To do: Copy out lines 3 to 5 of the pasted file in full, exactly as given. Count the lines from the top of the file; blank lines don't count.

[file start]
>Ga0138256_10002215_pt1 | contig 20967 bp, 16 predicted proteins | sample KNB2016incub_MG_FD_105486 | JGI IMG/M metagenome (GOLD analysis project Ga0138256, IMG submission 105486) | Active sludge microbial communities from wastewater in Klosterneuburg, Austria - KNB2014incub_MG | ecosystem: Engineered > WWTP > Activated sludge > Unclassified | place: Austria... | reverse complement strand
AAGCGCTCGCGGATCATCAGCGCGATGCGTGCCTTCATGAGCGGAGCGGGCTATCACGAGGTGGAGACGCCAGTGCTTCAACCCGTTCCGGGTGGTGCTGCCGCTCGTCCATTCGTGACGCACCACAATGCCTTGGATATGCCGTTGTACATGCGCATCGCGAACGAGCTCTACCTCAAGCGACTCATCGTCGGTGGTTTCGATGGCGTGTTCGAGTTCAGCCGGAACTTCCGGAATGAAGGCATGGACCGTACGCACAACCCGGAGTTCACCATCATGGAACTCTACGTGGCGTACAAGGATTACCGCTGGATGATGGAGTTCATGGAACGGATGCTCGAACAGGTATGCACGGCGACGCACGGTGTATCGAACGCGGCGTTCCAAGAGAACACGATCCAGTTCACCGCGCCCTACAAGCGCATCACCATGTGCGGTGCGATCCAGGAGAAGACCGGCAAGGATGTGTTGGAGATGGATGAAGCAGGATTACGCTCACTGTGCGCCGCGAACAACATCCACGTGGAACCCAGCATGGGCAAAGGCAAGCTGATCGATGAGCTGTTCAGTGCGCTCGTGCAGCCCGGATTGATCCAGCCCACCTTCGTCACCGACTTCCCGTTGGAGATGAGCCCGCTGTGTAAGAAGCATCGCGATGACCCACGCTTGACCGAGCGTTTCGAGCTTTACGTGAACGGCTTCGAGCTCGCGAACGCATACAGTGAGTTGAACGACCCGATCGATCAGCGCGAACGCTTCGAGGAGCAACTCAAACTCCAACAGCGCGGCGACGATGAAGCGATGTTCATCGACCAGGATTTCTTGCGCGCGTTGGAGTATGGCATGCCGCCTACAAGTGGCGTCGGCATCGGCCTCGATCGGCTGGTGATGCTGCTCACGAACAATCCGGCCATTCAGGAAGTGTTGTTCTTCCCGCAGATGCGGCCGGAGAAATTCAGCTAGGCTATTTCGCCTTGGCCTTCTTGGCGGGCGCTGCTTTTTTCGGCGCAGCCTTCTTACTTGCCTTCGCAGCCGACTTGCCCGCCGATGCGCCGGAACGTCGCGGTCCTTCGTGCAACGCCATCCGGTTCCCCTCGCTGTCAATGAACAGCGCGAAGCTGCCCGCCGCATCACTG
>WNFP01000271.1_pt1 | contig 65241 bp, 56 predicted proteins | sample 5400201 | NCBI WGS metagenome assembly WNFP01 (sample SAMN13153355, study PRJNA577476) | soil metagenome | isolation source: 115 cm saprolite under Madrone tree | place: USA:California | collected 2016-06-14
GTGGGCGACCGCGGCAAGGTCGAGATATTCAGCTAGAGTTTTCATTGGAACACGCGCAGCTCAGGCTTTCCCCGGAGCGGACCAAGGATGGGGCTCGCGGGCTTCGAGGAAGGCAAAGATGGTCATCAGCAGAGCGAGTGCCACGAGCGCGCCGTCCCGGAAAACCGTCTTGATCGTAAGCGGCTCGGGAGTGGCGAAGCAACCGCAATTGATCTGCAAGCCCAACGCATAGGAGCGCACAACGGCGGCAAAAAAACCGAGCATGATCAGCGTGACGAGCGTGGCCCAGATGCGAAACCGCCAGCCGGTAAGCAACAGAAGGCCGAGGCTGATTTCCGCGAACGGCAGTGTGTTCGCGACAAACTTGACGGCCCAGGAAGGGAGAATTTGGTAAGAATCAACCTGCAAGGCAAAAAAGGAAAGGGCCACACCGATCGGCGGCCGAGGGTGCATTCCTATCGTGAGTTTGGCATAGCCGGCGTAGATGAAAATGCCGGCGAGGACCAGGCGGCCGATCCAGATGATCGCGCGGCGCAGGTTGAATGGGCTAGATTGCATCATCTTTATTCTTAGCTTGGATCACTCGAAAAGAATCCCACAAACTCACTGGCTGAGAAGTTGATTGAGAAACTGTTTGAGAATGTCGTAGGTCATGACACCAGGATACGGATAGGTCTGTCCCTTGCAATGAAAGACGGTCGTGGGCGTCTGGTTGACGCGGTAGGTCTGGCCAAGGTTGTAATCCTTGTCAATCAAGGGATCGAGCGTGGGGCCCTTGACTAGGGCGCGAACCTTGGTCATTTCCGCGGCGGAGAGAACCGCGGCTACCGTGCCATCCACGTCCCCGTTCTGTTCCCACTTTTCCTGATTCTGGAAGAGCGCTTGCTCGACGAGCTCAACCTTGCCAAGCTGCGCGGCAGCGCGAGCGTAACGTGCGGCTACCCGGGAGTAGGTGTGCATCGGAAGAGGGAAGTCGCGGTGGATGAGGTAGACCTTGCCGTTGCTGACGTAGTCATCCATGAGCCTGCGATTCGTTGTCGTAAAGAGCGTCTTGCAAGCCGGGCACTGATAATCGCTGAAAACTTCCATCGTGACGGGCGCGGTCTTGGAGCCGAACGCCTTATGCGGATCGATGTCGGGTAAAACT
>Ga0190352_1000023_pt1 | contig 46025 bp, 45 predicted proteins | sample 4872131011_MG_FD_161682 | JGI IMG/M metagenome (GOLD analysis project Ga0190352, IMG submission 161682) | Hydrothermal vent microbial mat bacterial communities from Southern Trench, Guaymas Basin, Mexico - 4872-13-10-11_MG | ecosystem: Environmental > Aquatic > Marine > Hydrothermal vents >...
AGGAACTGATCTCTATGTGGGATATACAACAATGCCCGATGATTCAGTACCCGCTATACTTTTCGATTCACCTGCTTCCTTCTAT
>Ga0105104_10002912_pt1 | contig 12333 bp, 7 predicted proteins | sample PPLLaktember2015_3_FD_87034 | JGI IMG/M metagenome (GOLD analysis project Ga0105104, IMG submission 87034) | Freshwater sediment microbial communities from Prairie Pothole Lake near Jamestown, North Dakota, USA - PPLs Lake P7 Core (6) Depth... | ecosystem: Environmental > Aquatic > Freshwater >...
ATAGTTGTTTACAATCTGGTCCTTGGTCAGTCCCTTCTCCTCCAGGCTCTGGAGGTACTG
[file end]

>WNFP01000271.1_pt1 | contig 65241 bp, 56 predicted proteins | sample 5400201 | NCBI WGS metagenome assembly WNFP01 (sample SAMN13153355, study PRJNA577476) | soil metagenome | isolation source: 115 cm saprolite under Madrone tree | place: USA:California | collected 2016-06-14
GTGGGCGACCGCGGCAAGGTCGAGATATTCAGCTAGAGTTTTCATTGGAACACGCGCAGCTCAGGCTTTCCCCGGAGCGGACCAAGGATGGGGCTCGCGGGCTTCGAGGAAGGCAAAGATGGTCATCAGCAGAGCGAGTGCCACGAGCGCGCCGTCCCGGAAAACCGTCTTGATCGTAAGCGGCTCGGGAGTGGCGAAGCAACCGCAATTGATCTGCAAGCCCAACGCATAGGAGCGCACAACGGCGGCAAAAAAACCGAGCATGATCAGCGTGACGAGCGTGGCCCAGATGCGAAACCGCCAGCCGGTAAGCAACAGAAGGCCGAGGCTGATTTCCGCGAACGGCAGTGTGTTCGCGACAAACTTGACGGCCCAGGAAGGGAGAATTTGGTAAGAATCAACCTGCAAGGCAAAAAAGGAAAGGGCCACACCGATCGGCGGCCGAGGGTGCATTCCTATCGTGAGTTTGGCATAGCCGGCGTAGATGAAAATGCCGGCGAGGACCAGGCGGCCGATCCAGATGATCGCGCGGCGCAGGTTGAATGGGCTAGATTGCATCATCTTTATTCTTAGCTTGGATCACTCGAAAAGAATCCCACAAACTCACTGGCTGAGAAGTTGATTGAGAAACTGTTTGAGAATGTCGTAGGTCATGACACCAGGATACGGATAGGTCTGTCCCTTGCAATGAAAGACGGTCGTGGGCGTCTGGTTGACGCGGTAGGTCTGGCCAAGGTTGTAATCCTTGTCAATCAAGGGATCGAGCGTGGGGCCCTTGACTAGGGCGCGAACCTTGGTCATTTCCGCGGCGGAGAGAACCGCGGCTACCGTGCCATCCACGTCCCCGTTCTGTTCCCACTTTTCCTGATTCTGGAAGAGCGCTTGCTCGACGAGCTCAACCTTGCCAAGCTGCGCGGCAGCGCGAGCGTAACGTGCGGCTACCCGGGAGTAGGTGTGCATCGGAAGAGGGAAGTCGCGGTGGATGAGGTAGACCTTGCCGTTGCTGACGTAGTCATCCATGAGCCTGCGATTCGTTGTCGTAAAGAGCGTCTTGCAAGCCGGGCACTGATAATCGCTGAAAACTTCCATCGTGACGGGCGCGGTCTTGGAGCCGAACGCCTTATGCGGATCGATGTCGGGTAAAACT
>Ga0190352_1000023_pt1 | contig 46025 bp, 45 predicted proteins | sample 4872131011_MG_FD_161682 | JGI IMG/M metagenome (GOLD analysis project Ga0190352, IMG submission 161682) | Hydrothermal vent microbial mat bacterial communities from Southern Trench, Guaymas Basin, Mexico - 4872-13-10-11_MG | ecosystem: Environmental > Aquatic > Marine > Hydrothermal vents >...